“What the Europeans fail to get,” Oren said, “is that by encouraging Abbas not to enter negotiations with Israel and the U.S., they are harming the Palestinians themselves. It creates a situation where Abbas cannot enter negotiations. People are giving the Palestinians terrible advice.”
That those persecuting Christians come from a wide variety of racial, linguistic, cultural, and socio-economic backgrounds — from African, Arab, Asian, and Caucasian nations — and share little in common with one another, except for Islam, sadly only further underscores the true source of the persecution.
by Caroline Glick
Vice President Mike Pence gave an epic speech at the Knesset this week. His was the most powerful embrace of Zionism and the Jewish people any foreign leader has ever presented. Pence’s fluency in Jewish history, and his comprehension of the centrality of the both the Bible and the Land of Israel in the vast flow of that history in far-flung-exile communities across time and space was spellbinding. He touched the hearts of his audience, causing knots in the throats of most of the people sitting in the Knesset on Monday afternoon.
Pence’s speech was rendered poignant and the friendship he bore became tinged with urgency with the publication, the very next day, of the latest Pew Center survey on American views of Israel.
Speaking in the name of the American people he represents, Pence said on Monday: “The friendship between our people has never been deeper.”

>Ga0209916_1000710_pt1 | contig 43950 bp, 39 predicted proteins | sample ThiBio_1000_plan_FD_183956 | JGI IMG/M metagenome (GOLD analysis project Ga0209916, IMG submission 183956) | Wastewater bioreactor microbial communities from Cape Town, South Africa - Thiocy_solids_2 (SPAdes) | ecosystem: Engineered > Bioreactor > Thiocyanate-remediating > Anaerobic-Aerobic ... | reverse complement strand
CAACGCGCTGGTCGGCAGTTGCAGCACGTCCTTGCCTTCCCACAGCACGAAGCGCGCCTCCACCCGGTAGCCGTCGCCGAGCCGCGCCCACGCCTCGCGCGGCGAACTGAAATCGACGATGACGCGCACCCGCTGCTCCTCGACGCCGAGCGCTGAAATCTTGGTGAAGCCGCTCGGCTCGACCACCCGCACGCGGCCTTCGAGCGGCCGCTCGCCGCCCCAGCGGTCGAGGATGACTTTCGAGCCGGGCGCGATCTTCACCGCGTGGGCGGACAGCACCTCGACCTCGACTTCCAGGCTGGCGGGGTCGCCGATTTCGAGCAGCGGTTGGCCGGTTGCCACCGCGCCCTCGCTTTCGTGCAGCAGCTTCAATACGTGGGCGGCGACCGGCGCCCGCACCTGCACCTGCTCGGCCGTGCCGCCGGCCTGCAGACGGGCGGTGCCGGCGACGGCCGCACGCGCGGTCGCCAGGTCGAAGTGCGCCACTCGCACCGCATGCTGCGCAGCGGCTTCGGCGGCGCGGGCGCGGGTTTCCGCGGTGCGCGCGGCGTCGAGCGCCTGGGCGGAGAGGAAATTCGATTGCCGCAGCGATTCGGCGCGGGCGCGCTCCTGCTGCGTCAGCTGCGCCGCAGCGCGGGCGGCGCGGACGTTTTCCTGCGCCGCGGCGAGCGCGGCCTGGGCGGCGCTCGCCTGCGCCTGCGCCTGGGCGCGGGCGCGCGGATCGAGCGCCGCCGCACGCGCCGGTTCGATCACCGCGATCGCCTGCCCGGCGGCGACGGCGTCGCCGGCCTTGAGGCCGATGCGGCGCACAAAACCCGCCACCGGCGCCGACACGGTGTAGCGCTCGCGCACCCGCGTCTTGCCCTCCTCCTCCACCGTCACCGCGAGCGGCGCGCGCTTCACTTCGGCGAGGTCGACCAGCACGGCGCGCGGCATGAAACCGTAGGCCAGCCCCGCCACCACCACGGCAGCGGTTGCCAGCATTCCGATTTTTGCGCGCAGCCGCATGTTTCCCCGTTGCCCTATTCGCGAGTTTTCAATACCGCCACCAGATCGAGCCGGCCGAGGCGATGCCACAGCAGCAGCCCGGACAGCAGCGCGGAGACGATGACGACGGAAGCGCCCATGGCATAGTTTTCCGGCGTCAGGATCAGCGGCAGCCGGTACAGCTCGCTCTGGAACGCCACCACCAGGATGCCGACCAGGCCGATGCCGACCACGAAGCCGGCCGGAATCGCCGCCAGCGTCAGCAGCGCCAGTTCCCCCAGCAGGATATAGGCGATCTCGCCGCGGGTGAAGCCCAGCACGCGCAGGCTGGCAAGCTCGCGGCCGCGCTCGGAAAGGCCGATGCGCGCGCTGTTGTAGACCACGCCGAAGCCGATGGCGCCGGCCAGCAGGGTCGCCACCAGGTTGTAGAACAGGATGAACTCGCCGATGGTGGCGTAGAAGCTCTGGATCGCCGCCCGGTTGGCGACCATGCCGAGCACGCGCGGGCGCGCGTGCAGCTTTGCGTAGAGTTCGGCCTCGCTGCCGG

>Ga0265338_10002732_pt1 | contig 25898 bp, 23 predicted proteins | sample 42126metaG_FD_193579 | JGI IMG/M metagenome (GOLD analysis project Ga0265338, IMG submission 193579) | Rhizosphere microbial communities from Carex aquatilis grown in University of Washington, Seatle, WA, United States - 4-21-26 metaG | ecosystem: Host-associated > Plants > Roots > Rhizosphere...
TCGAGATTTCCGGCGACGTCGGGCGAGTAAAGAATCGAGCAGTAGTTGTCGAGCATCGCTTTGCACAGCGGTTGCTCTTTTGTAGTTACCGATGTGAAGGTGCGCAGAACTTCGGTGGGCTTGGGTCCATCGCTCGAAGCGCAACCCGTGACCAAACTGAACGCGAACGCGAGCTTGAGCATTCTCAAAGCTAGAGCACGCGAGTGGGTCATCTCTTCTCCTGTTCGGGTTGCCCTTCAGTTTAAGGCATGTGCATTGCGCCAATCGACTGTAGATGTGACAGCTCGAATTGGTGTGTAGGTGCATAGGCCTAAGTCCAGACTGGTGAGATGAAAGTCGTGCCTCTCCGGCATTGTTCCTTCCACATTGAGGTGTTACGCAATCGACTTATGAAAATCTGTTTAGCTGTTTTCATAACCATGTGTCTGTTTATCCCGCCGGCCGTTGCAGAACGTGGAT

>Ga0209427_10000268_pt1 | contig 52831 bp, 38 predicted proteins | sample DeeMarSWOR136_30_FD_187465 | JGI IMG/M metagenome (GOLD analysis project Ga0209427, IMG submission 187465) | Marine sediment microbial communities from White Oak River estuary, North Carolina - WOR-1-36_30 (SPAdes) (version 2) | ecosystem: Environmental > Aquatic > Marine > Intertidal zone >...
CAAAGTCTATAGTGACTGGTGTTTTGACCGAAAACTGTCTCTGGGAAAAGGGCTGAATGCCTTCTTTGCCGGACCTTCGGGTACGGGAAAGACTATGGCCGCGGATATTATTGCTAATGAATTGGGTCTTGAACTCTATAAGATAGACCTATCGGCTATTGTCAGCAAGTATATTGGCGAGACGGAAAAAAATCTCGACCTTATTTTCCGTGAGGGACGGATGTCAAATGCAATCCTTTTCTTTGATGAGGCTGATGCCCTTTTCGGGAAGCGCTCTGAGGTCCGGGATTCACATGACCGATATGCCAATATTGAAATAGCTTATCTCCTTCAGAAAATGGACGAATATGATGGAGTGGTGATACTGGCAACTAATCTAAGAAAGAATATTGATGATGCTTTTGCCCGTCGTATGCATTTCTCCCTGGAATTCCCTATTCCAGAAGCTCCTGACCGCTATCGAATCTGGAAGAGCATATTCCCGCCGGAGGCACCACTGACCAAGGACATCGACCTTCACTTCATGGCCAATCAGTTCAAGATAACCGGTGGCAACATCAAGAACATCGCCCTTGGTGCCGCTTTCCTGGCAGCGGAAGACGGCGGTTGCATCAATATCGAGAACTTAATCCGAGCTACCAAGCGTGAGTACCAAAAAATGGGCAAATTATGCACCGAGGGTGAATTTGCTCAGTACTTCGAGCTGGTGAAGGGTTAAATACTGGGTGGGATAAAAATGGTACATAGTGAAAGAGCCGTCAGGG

And when it comes to the Republican voters who elected President Donald Trump and Vice President Pence a year and two months ago, Pence is certainly correct. But the Pew data showed that on Israel, as on so many other issues, the cleavage between Republicans and Democrats is vast and unbridgeable.
Most of the coverage of the Pew survey focused reasonably on its main finding. The good news is that overall American support for Israel over the Palestinians remains more or less constant, and overwhelming. Forty-six percent of Americans support Israel over the Palestinians while a mere 16% of Americans support the Palestinians against Israel. The numbers haven’t changed much since polling began in 1978.
But then the news becomes more fraught. The disparity between Republican support for Israel and Democratic support for Israel has never been greater. Whereas 79% of Republicans support Israel over the Palestinians, only 27% of Democrats do. Moreover, the further one goes to the Left among Democratic voters, the more anti-Israel the respondents become. Liberal Democrats are now nearly twice as likely to support the Palestinians over Israel as they are to support Israel over the Palestinians. Thirty-five percent of liberal Democrats support the Palestinians against Israel. A mere 19% support Israel more than the Palestinians.
Conservative and moderate Democrats still support Israel far more than they support the Palestinians with 35% of moderate and conservative Democrats supporting Israel over the Palestinians, and 17% supporting the Palestinians more than Israel. But the level of support for Israel among this demographic has dropped precipitously in the last year and a half. In the previous survey, which took place in April 2016, support for Israel was 53%, or 19 points higher.
In other words, the last year and a half has seen a precipitous drop in Democratic support for Israel even as Republican support for Israel has grown ever higher.
For Israel’s leaders, as distressing as these numbers are, they don’t give an indication of how Israel should relate to the vast disparities in US support for Israel as they plot policies for the future.